October 22, 2021

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How (and Why) to Smell Like a Forest, Wherever You May Be

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, SEO, Wordpress Support & Insurance, Mortgage, Loans, Legal, Etc Blogs
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To be alone in nature is a magnificent experience. The trees alone are enough to move me to tears — so old, so tall, like Abraham Lincoln. Please don’t get me started on mountains, or else I will be forced to write the most gorgeous poem you have ever read.

The idea that being outside makes humans feel good is boringly old, boringly uncontroversial, and endorsed boringly at length by Henry David Thoreau and Ralph Waldo Emerson. The concept became popular again only recently, rebranded as an exotic cultural practice: Shinrin-yoku, literally and quite descriptively translated from Japanese as “forest bathing,” only dates back to the 1980s, but is built upon the ancient Japanese Shinto principles of nature worship. 

And unlike other forms of Eastern medicine, such as acupuncture, shinrin-yoku is the subject of a substantial body of clinical study linking nature time with lower blood pressure and cortisol production — mostly thanks to phytoncides, or essential oils derived from wood. They repel pests but remind our brains of nature’s sublime beauty; how meaningless we feel compared to it, and how fortunate we are to exist within it. The concept rose to phenomenal interest between 2016 and 2020, interesting dates that I’ll be looking into later.

Forest bathing has also recently permeated the consumer beauty market. Good news for those of us who have not been near a Japanese forest in some time! Instead, I am bringing the outside in, by transplanting its lush olfactory language into my home. It’s going great, thank you for asking. Here are my top picks.

I’m Outside All-Over Mist

“Forest bathing in a bottle”: I’m Outside distills the health benefits of shinrin-yoku into a four ounce face and body mist, featuring a dense grove of woodsy essential oils, like cedar, pine, fir needle, hinoki.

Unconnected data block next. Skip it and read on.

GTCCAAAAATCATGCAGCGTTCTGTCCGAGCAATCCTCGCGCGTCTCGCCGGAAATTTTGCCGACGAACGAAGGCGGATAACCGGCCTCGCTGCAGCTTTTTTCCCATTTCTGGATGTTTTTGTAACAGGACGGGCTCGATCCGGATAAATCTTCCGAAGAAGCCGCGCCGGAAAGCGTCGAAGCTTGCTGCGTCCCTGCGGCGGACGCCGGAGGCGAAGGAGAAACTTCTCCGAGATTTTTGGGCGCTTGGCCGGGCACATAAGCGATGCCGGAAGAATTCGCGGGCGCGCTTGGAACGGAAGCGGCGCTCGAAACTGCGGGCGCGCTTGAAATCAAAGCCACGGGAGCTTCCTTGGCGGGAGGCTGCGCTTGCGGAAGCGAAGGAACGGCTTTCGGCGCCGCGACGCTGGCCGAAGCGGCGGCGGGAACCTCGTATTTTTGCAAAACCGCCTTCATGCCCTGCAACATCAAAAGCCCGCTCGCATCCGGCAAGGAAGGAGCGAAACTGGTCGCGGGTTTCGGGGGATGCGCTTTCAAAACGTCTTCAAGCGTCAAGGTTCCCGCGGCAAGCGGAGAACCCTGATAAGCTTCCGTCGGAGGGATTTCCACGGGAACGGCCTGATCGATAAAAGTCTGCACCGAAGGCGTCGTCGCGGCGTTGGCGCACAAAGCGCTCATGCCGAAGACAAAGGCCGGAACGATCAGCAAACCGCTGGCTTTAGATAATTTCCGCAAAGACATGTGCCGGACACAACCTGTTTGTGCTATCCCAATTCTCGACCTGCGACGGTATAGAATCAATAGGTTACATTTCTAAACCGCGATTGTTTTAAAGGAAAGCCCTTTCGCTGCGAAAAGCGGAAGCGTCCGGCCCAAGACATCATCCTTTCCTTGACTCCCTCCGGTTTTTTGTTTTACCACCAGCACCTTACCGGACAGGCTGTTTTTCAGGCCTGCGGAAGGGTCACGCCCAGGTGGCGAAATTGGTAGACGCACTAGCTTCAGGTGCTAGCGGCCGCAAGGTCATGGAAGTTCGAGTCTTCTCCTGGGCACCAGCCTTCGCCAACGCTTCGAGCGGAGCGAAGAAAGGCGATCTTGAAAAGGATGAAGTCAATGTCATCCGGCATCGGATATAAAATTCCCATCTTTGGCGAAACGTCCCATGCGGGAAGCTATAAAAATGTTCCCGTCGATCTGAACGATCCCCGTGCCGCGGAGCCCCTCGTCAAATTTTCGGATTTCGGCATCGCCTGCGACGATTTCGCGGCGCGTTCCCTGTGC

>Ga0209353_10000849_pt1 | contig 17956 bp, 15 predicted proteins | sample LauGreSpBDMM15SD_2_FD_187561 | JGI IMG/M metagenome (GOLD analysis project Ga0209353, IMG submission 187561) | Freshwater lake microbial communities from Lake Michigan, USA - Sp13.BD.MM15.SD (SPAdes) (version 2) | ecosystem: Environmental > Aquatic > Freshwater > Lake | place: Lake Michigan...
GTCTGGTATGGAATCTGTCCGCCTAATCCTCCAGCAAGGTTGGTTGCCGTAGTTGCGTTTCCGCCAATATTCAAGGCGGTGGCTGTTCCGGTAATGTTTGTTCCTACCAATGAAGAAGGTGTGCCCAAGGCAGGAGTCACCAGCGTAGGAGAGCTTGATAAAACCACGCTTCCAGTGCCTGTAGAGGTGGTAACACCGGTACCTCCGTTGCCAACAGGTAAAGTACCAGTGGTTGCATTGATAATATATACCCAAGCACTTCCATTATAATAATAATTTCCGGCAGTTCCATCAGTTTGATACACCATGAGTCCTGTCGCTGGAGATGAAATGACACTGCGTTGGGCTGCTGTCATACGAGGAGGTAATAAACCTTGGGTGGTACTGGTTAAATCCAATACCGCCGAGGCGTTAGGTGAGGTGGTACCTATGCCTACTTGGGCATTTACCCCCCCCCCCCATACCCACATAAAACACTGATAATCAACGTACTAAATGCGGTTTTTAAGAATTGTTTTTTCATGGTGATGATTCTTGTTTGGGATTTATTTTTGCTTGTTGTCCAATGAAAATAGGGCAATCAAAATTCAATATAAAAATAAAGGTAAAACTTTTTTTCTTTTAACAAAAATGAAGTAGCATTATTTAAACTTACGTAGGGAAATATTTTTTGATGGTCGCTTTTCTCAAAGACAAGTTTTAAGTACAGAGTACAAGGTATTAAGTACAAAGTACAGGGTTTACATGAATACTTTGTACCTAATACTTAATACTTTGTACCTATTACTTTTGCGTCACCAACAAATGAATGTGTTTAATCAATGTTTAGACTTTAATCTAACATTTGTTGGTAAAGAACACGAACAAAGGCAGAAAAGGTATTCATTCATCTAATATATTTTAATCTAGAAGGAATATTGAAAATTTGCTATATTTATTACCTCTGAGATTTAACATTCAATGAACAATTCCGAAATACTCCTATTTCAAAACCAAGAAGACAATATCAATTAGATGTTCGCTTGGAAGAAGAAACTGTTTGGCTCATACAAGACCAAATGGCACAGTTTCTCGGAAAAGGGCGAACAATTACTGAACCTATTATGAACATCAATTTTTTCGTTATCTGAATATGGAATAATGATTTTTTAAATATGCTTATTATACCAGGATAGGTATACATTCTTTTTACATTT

I’m Outside, but I’m inside — get it? I mist myself midday: Bracing notes of tea tree prickle up the insides of my nose until they arrive at my brain’s limbic system, telling it that, despite what it may have heard, my body is absolutely in a forest right now, and loving it!

I’m Outside All-Over Mist

“Forest bathing in a bottle”: “I’m Outside” distills the health benefits of shinrin-yoku into a four ounce face and body mist, featuring a dense grove of woodsy essential oils, like cedar, pine, fir needle, hinoki. I’m Outside but I’m inside—get it? I mist myself midday: Bracing notes of tea tree prickle up the insides of my nose until they arrive at my brain’s limbic system, telling it that, despite what it may have heard, my body is absolutely in a forest right now, and loving it, OK?

$28

I’m Outside

The Nue Co Forest Lungs

The Nue Co’s Forest Lungs delivers phytoncides in the form of a wearable fragrance that smells less like a Japanese forest and more like a luxury spa situated in a Japanese forest. It’s supposed to trigger some of the same biological reactions as forest bathing — the brand conducted a study that reported unanimous calming effects, although the 65-subject sample size was relatively small. The only marked difference I observe when wearing it is that I smell significantly better. Any ancillary vibes felt thereafter are welcome.

The Nue Co. Forest Lungs

$95

Violet Grey

Nest Indian Jasmine Perfume Oil

Nest Fragrance offers a passport’s worth of options via its single-note fragrance oils that I apply on my body or drop in my diffuser. Will my bedroom be a Turkish rose garden, or an Indian jasmine patch? Will my wrists smell like Madagascar or an island in the South Pacific? These are rhetorical questions because I only use the jasmine one, but it’s nice to let the mind wander when one’s body cannot.

Nest Indian Jasmine Perfume Oil

$98

Nest New York

D.S. & Durga Jazmín Yucatan

Diptyque is to Paris as D.S. and Durga is to New York. The brand practices a somewhat irreverent worship of fragrance, scaffolding classic notes (like jasmine) with constructed worlds (like the heaving breath of a Mexican rainforest) that may not exist outside of the Brooklynite’s imagination. 

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